Loss of the tumor suppressor PML in human cancers of multiple histologic origins

Carmela Gurrieri, Paola Capodieci, Rosa Bernardi, Pier Paolo Scaglioni, Khedoudja Nafa, Laura J. Rush, David A. Verbel, Carlos Cordon-Cardo, Pier Paolo Pandolfi

Research output: Contribution to journalArticle

252 Citations (Scopus)

Abstract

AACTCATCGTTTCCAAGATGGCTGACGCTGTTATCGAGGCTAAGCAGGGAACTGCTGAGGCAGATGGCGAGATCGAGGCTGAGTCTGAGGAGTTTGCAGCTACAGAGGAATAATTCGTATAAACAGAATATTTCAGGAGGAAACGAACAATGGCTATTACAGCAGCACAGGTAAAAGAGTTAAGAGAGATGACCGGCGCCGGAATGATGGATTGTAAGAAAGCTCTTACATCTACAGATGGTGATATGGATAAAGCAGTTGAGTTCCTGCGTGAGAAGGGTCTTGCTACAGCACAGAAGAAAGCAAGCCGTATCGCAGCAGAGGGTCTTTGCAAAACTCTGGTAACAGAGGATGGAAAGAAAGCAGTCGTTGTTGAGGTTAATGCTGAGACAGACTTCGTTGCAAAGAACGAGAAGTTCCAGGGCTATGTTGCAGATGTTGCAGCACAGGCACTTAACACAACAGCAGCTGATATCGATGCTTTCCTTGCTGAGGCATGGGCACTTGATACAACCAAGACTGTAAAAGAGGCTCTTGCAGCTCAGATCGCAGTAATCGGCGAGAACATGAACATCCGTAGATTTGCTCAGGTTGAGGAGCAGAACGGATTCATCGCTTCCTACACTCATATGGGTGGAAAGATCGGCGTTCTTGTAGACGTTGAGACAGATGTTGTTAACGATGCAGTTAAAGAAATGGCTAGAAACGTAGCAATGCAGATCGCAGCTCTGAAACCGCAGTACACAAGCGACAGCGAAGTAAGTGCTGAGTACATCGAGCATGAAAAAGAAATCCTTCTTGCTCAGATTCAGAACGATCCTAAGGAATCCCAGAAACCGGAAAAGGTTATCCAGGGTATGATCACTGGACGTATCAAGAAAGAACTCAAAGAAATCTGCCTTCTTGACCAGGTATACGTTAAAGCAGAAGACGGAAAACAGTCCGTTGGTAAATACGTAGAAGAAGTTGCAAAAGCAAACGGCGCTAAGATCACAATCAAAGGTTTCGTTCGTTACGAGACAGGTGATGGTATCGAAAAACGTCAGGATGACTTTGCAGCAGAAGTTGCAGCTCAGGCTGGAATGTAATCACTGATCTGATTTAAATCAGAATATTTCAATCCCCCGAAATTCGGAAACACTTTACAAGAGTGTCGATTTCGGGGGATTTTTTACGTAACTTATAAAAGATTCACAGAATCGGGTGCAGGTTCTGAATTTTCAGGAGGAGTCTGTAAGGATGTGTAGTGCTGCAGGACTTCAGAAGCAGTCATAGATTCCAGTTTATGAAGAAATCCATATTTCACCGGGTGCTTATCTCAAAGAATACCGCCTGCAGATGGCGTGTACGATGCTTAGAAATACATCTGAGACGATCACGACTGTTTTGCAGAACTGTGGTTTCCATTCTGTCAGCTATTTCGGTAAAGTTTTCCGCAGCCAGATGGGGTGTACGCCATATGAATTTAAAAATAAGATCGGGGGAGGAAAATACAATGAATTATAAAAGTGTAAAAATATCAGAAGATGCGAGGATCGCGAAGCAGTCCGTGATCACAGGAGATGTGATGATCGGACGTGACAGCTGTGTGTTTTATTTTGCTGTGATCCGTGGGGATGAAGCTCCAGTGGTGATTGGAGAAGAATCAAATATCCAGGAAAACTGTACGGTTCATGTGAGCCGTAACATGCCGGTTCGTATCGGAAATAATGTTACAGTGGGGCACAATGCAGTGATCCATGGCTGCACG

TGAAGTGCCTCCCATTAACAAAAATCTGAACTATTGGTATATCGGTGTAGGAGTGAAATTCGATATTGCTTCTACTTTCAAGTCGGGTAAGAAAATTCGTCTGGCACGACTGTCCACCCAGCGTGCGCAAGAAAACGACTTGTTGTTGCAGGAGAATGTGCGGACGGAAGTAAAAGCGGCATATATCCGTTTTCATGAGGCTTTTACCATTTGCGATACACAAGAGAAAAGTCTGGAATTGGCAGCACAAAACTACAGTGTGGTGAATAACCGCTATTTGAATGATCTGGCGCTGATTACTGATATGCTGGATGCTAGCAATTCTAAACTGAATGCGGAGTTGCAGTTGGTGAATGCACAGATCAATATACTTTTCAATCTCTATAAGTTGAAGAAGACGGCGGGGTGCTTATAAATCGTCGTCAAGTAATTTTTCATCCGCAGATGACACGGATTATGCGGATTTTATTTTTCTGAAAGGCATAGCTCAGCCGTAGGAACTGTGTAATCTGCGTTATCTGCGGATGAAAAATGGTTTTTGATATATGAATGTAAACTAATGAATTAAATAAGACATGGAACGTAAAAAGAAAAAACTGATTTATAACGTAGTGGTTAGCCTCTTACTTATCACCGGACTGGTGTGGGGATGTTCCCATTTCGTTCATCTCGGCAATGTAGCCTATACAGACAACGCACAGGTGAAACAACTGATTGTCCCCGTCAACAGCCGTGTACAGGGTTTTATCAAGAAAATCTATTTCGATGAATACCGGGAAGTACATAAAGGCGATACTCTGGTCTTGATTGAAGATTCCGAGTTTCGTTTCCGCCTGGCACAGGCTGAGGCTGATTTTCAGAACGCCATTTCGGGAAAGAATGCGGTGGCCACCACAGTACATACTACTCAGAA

Background: The PML gene is fused to the RARα gene in the vast majority of acute promyelocytic leukemias (APL) and has been implicated in the control of key tumor-suppressive pathways. However, its role in the pathogenesis of human cancers other than APL is still unclear. We therefore assessed the status and expression of the PML gene in solid tumors of multiple histologic origins. Methods: We created tumor tissue microarrays (TTMs) with samples from patients with colon adenocarcinoma (n = 109), lung carcinoma (n = 19), prostate adenocarcinoma (n = 36), breast carcinoma (n = 38), central nervous system (CNS) tumors (n = 51), germ cell tumors (n = 60), thyroid carcinoma (n = 32), adrenal cortical carcinoma (n = 12), and non-Hodgkin's lymphoma (n = 251) and from normal tissue corresponding to each histotype and analyzed PML protein and mRNA expression by immunohistochemistry and in situ hybridization, respectively. Tumor cell lines (n = 64) of various histologic origins were analyzed for PML protein and mRNA expression by immunofluorescence and northern blotting, respectively. DNA from microdissected tumor samples and cell lines was analyzed for PML mutations and loss of heterozygosity (LOH). For some tumor types, the association between PML expression and tumor stage and grade was analyzed. Statistical tests were two-sided. Results: All normal tissues expressed PML protein. PML protein expression was reduced or abolished in prostate adenocarcinomas (63% [95% confidence interval {CI} = 48% to 78%] and 28% [95% CI = 13% to 43%], respectively), colon adenocarcinomas (31% [95% CI = 22% to 40%] and 17% [95% CI = 10% to 24%]), breast carcinomas (21% [95% CI = 8% to 34%] and 31% [95% CI = 16% to 46%]), lung carcinomas (36% [95% CI = 15% to 57%] and 21% [95% = 3% to 39%]), lymphomas (14% [95% CI = 10% to 18%] and 69% [95% CI = 63% to 75%]), CNS tumors (24% [95% CI = 13% to 35%] and 49% [95% CI = 36% to 62%]), and germ cell tumors (36% [95% CI = 24% to 48%] and 48% [95% CI = 36% to 60%]) but not in thyroid or adrenal carcinomas. Loss of PML protein expression was associated with tumor progression in prostate cancer (the progression from prostatic intraepithelial neoplasia to invasive carcinoma was associated with complete PML loss; P<.001), breast cancer (complete PML loss was associated with lymph node metastasis; P = .01), and CNS tumors (complete PML loss was associated with high-grade tumors; P = .003). PML mRNA was expressed in all tumor and cell line samples. The PML gene was rarely mutated and was not subject to LOH. Conclusions: PML protein expression is frequently lost in human cancers of various histologic origins, and its loss associates, with tumor grade and progression in some tumor histotypes.